If you are playing music in a castle for royalty this is the chord progression to use. Even after hundreds of years of use our ears still love this progression.
Flamenco or Andalusian
i-VII-VI-V (Am G F E)
If you want a Spanish type flamenco style for a classical guitar than try this one out. So in the key of A minor we would have Am-G-F-E. . The song " Walk Don't Run " by the Ventures follows this one.
Pop Rock Lydian
I II IV I (C D F C)
You will recognize this one from songs like " Eight Days a Week ". And the second here is a major not a minor . So in the key of C we get C-D-F-C . For a very long time the II major chord was always followed by the V and then the tonic.
The Beatles instead made it popular to move to the IV instead of the V, giving it a much different resolution sound.
vi IV I V (Am F C G)
This progression is literally known as a sensitive female progression as many pop rock and indie women artists write songs using it.
Of course, the progression doesn't have to be for that but usually is. Jewel, Avril Lavigne, Joan Osborne , and many more use it. It also works for Boston's " More Than a Feeling " and Iggy Pop's " The Passenger ".
Jazz Standard Progressions
I vi ii V (C Am Dm G)
This and its variations are great for working on tunes like " Heart and Soul ," " Have Yourself a Merry Little Christmas ," and Nilsson's " Without You ". Of course those songs have sevenths added to each chord.
I VI7 ii IV VII I VI7 ii7 V7 ii V (C A7 Dm F B C A7 Dm7 G7 Dm G)
This was used for many songs in the swing era.
Jazz and Pop Rock 2-5-1
ii V I (Dm G C)
Used in " I'd really Love to See You Tonight " and " It Never Rains in Southern California ". It is also known as the 2-5-1 turnaround and is a staple of both jazz and rock. Another progression with a myriad of examples
I I+ I6 I7 (C Caug C6 C7)
An example of this chord progression is C-Caug-C6-C7 . Songs like " You've Got to Accentuate the Positive " and Whitney Houston's " Greatest Love of All ". The "+" symbol is a way to indicate that the chord has the Fifth raised by one sharp, and it's called augmented chord.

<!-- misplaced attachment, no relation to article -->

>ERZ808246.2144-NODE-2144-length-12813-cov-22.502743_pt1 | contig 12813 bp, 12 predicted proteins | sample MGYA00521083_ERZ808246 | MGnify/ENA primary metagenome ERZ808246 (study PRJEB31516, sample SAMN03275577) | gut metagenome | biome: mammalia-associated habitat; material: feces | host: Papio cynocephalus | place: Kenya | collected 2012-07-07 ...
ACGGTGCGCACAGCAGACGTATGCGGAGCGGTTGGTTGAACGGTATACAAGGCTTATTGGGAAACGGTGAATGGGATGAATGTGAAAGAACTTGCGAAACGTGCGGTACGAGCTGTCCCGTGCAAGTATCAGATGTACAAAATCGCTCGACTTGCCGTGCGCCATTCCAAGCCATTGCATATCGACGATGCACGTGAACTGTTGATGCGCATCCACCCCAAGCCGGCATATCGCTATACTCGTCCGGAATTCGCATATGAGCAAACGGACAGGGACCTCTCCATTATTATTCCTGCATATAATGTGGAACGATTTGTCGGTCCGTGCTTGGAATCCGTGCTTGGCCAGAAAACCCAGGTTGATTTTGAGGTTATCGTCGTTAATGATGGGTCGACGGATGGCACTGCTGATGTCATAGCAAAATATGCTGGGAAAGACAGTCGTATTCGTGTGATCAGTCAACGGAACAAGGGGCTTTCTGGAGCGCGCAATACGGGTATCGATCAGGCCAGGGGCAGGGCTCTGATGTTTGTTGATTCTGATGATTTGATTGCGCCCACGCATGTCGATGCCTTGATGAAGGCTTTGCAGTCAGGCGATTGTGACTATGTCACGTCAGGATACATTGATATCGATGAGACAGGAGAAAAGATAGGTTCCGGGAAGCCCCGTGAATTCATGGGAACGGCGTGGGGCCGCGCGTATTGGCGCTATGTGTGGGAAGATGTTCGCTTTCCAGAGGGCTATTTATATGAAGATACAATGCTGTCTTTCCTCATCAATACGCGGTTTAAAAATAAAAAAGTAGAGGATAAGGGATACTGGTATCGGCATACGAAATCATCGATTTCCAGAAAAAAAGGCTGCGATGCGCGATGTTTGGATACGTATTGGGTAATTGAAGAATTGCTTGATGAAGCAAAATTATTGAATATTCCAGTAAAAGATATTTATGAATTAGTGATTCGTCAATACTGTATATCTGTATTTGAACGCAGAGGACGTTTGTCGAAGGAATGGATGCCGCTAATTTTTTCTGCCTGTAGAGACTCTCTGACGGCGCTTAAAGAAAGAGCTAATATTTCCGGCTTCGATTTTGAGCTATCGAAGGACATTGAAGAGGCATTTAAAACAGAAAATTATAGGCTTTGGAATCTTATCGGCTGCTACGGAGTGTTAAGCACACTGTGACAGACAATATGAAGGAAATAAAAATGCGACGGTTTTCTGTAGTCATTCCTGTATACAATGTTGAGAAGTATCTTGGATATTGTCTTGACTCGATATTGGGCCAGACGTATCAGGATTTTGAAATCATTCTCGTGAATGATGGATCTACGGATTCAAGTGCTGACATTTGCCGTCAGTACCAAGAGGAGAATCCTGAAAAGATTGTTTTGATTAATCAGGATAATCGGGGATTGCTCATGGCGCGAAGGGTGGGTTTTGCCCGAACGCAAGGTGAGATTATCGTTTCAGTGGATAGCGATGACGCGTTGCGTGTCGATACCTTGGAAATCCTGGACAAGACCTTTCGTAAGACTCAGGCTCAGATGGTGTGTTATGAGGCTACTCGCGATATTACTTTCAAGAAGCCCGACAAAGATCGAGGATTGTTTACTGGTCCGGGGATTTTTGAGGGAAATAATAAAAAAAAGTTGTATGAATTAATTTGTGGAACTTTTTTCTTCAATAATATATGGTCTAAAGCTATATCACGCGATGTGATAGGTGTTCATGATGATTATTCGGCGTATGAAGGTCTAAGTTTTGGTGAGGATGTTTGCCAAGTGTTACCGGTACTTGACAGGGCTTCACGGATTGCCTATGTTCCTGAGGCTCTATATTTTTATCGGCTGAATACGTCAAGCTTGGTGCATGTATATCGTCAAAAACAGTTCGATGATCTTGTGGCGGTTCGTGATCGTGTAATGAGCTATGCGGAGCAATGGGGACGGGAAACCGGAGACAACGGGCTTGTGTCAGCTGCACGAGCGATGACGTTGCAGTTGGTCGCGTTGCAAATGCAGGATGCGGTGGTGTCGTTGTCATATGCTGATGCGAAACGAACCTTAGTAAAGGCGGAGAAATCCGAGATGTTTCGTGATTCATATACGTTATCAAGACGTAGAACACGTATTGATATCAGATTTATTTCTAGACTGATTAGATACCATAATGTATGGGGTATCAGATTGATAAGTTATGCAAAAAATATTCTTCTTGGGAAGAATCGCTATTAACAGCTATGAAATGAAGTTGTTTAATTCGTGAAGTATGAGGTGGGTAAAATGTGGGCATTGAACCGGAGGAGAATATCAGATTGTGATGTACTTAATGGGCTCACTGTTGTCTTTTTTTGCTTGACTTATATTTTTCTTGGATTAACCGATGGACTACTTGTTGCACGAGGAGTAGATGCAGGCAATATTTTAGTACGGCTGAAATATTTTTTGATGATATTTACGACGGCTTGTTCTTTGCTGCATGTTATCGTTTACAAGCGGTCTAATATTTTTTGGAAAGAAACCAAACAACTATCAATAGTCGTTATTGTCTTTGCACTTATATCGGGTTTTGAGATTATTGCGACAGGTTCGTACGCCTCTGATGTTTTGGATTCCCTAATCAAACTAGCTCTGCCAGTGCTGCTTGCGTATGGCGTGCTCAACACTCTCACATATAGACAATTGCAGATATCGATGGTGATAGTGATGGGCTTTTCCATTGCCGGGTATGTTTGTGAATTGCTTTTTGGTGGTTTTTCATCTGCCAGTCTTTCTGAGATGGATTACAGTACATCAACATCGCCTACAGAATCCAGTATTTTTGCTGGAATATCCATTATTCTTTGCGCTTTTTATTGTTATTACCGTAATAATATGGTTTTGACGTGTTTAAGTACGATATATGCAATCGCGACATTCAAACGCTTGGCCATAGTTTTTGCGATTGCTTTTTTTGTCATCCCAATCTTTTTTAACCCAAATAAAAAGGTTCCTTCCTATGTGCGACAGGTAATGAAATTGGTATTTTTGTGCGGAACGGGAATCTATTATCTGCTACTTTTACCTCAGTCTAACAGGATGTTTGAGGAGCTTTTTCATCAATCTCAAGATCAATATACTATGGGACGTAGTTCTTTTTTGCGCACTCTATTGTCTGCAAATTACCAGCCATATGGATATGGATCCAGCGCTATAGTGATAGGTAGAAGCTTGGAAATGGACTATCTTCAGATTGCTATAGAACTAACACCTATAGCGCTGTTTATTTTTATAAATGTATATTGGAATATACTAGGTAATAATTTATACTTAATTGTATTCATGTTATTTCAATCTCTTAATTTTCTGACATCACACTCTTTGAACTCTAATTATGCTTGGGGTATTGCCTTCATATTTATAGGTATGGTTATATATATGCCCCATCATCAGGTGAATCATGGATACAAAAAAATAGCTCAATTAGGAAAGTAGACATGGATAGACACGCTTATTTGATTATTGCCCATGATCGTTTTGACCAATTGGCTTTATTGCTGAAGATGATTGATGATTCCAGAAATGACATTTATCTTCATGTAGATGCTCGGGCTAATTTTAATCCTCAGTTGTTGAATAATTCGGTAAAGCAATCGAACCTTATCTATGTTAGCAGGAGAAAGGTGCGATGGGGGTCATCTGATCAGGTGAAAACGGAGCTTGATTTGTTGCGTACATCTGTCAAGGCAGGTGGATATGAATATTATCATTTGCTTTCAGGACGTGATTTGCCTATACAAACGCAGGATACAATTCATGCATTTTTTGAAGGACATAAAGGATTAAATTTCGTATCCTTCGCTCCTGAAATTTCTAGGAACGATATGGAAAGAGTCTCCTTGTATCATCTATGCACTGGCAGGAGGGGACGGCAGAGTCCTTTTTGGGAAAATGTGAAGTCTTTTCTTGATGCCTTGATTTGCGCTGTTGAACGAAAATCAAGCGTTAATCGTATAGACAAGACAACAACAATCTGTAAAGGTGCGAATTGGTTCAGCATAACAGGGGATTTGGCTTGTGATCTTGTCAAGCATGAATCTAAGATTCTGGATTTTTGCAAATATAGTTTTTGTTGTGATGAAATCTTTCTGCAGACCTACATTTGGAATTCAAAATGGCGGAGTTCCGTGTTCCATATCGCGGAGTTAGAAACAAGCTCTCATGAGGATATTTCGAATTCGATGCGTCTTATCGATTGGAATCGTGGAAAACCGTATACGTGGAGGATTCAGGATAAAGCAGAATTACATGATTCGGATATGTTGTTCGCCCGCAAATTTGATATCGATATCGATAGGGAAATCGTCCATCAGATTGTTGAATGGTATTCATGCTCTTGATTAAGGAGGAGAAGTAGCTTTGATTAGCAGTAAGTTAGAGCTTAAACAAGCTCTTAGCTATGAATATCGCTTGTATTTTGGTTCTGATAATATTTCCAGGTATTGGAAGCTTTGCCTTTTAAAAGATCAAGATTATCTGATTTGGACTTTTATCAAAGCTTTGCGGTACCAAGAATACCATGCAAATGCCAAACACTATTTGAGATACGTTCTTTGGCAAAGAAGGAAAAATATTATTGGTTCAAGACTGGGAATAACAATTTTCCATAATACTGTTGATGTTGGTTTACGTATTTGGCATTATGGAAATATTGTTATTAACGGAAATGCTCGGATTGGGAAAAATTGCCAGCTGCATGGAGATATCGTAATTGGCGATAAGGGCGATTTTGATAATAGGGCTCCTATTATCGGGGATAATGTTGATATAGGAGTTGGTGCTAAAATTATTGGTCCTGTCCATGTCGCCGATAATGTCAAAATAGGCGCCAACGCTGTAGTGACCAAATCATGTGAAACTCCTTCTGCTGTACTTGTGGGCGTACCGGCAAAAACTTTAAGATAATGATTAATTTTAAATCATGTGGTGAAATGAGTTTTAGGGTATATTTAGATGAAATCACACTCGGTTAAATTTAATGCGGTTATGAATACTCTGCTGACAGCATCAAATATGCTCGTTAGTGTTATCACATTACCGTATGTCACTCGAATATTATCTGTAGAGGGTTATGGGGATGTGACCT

The C6 means C Sixth chord, a major chord with a major sixth.
I VI7 II7 V7 (C A7 D7 G7)
If you're looking for something really obscure, then try some ragtime chord patterns, you never know what it may inspire.
Uncommon chord progressions
In another post, we've also interviewed 11 guitar experts and asked them their favorite, unusual chord progressions. We got a great list of strange chord progressions that you can use in your songs. Check it out!
Now of course not every song follows a progression to perfection. Chords can be substituted with 7ths , 9ths , 13ths , min7 , maj , sus2 and 4 , and of course so many more (you might find useful this list of the different chords structures ).
When you are playing a common chord progression it is little changes that can make your song seem unique and stand out . Along with substituting chords we can change keys slightly or in a big way depending on what kind of sound we want.
Use Borrowed Chords
By using a borrowed chord in our progression , we are using a chord from another key , but we are not changing the tonic or original key. Often borrowed chords involve a flattened 3rd and flattened 7th (b3 and b7).